Hiking the “Hiker T. Moose”


Hiker T. Moose, that’s the name of a trail, not a moose that hikes. This was my destination on the wilder side of Oakland County two weeks ago under a quiet gray sky, a scene enlivened by serenading songbirds birds, the emergence of woodland wildflowers, and the overhead flight of Sandhill Cranes. Almost six years had passed since my last trek on that oddly named trail and back then my exploration was on cross-country skis. On that day the shoreline of the Shiawassee River was laced in ice and all but obscured in swirling snows. And just like back then, there were no encounters with moose this time either along that meandering portal to nature’s way known as the “Hiker T. Moose” trail.

The trail is located within Sorensen Park in Holly Township. Most of my trail-savvy hiker friends are unaware of this 93-acre park managed by Holly Township Parks and Recreation. Local residents know the park well, more for its softball fields and athletic programs than its rather enticing trail that also attracts runners readying themselves for 5K races. It’s an easy to miss place unless you know where to look, the entrance is all but hidden away in a neighborhood. A large weathered sign at 5142 East Holly Road announces its presence and it’s still possible to miss the trail system after entering.

The entrance driveway splits; the athletic fields are to the left, while straight ahead is a green building with an attractive “welcoming moose” metal sign, hanging from the eves. The green building is their nature center and during my winter exploration six years ago, the building was closed. I’ve since discovered that the hours are very limited: Tuesday, 9am-noon; Wednesday: Noon-5pm; Thursday: 1-5pm. The Holly Park website states, “it houses many displays for kids, a nature library, a sitting area to enjoy the birds, and even some live animals! There is also a small gift shop and a rest area for those using the trails. There is no cost to visit the nature center or use the trails.”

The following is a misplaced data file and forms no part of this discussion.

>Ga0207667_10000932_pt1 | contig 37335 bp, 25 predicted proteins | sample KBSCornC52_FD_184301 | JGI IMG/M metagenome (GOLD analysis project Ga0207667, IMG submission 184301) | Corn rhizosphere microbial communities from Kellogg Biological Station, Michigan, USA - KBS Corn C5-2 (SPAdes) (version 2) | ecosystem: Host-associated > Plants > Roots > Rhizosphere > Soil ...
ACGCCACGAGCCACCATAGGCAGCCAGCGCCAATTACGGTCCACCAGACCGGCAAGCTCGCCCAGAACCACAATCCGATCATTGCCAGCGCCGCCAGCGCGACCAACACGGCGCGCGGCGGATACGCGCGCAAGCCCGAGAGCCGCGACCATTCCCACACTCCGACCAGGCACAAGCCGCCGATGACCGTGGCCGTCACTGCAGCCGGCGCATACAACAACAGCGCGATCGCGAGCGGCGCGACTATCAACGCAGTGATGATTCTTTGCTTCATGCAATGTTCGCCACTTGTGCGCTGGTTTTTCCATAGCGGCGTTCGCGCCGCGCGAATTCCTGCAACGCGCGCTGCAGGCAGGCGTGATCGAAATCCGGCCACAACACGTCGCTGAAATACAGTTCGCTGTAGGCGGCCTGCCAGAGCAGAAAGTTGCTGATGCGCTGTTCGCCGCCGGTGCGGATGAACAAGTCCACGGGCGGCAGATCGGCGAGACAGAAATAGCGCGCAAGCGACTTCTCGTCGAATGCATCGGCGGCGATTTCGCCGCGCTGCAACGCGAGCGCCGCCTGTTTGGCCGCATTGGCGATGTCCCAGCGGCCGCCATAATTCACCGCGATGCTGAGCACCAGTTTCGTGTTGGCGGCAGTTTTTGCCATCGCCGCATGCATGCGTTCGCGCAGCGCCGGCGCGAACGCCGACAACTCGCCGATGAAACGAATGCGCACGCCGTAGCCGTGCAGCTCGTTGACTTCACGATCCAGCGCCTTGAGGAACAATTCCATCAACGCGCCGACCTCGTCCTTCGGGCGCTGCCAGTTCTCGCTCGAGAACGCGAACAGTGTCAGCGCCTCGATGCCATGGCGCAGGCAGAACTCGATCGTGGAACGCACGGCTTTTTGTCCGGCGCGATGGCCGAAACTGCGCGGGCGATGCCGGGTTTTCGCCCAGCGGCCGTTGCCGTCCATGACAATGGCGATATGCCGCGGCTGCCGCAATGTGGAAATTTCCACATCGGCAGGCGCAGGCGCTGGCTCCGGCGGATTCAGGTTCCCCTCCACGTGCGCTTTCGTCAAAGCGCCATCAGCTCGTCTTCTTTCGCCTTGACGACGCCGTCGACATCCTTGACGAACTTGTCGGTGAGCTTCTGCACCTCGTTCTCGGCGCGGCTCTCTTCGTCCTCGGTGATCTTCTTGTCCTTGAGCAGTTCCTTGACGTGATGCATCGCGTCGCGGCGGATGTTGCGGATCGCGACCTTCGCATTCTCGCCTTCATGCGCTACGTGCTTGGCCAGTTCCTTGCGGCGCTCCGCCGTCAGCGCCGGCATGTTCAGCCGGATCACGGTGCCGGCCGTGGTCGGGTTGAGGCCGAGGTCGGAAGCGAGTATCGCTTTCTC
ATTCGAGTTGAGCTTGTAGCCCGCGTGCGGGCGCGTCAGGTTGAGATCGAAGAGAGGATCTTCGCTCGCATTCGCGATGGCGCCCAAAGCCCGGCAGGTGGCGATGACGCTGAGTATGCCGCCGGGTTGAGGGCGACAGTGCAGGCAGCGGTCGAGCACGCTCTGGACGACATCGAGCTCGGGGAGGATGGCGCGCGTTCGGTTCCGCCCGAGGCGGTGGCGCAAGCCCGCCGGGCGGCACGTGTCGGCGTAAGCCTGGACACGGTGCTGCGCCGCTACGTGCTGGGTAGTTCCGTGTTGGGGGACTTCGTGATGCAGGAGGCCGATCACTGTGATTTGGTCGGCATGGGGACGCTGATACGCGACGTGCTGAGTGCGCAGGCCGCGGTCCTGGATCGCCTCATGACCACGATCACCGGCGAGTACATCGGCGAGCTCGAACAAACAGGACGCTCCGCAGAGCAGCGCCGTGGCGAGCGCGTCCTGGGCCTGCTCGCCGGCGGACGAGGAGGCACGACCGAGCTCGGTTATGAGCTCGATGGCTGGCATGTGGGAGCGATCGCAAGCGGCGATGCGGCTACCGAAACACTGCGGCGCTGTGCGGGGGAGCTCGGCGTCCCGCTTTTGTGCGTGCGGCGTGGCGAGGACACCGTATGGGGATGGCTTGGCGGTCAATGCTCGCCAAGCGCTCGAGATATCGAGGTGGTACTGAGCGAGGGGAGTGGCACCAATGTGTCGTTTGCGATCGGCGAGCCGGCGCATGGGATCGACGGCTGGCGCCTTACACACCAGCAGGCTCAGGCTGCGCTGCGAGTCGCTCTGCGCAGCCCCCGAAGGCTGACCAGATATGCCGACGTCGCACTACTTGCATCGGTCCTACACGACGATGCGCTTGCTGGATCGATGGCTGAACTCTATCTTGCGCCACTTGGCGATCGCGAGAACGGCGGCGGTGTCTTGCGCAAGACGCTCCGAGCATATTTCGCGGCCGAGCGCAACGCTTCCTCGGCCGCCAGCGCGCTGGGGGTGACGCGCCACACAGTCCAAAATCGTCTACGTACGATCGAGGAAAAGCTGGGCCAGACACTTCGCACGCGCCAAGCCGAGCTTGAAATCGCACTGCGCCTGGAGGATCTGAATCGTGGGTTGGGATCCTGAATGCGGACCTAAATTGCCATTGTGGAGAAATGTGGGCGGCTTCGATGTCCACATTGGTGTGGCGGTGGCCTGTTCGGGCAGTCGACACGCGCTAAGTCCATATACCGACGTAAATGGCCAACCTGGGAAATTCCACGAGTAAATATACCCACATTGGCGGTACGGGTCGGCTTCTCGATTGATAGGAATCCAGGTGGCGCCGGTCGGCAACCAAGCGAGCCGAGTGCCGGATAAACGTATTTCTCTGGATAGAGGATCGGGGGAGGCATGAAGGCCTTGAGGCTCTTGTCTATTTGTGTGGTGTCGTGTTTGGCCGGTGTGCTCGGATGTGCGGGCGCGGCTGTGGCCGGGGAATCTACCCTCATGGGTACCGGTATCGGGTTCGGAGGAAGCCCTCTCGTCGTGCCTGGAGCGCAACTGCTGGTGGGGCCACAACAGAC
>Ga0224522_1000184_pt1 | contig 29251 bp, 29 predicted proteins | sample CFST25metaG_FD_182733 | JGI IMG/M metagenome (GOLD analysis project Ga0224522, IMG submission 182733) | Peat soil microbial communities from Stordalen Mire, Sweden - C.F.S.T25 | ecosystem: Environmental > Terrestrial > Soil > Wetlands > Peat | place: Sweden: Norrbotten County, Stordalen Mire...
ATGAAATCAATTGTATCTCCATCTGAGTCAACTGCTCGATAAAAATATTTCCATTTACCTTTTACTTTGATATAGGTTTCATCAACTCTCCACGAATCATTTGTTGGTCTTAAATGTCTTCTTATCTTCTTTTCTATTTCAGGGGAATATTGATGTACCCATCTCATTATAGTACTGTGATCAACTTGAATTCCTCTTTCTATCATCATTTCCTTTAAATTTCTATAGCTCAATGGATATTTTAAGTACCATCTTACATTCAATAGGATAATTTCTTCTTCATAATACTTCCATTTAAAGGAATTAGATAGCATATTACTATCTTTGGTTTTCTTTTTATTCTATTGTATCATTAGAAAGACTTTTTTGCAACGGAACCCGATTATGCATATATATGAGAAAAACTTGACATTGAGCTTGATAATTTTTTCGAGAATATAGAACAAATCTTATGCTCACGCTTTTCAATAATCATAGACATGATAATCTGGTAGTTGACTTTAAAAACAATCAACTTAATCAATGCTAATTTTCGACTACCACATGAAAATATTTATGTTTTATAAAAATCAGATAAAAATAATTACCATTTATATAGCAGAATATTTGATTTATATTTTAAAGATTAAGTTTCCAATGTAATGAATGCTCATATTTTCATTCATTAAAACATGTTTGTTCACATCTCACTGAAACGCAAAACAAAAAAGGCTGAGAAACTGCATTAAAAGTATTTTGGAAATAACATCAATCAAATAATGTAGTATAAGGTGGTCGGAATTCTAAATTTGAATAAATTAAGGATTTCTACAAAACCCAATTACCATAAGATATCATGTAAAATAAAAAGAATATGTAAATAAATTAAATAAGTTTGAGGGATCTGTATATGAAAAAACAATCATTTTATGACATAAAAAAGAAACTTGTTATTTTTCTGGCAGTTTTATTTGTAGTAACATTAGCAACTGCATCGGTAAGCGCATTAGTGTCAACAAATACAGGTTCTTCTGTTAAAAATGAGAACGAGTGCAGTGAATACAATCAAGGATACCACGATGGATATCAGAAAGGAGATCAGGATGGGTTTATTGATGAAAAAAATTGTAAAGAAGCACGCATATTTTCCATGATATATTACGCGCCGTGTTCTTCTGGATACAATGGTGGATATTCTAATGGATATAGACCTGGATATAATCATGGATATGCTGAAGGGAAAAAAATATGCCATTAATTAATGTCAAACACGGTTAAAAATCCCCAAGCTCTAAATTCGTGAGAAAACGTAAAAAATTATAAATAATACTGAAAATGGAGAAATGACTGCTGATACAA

The Hiker T. Moose Trail is actually a combination of several trails that loop through or around the wetlands edge, oak woods, several marshes and meadows, and around the athletic fields to create a 5-kilometer trail. Trail maps were not in the outside display rack by the front door the day I visited, however an attractive signboard on the exterior wall outlines the basics of the trail system. Take a photo of the sign with your smartphone and it will aid your trek, but keep in mind the top of their map is South, not North as in most maps. Some of the trail junctions have small directional signs indicating the way to the Shiawassee River Overlook, a favorite destination.

I started my nature meander adjacent to the north side of the nature center and initially followed the Wetland Edge Trail. My quiet approach to the small woodland pond brought an encounter with one of our most beautiful species of ducks, the Wood Duck. Just as I kneeled and leaned forward to snap a few images of these wary ducks of the woodland, I noted the fresh greenish-red leaves of emerging poison ivy clinging to the tree trunk, which quickly ruined my plan. I walked a few feet forward, leaving the ducks to their quiet waters and settled for a photo of recently emerged white trillium, a protected wildflower species along the trail’s edge.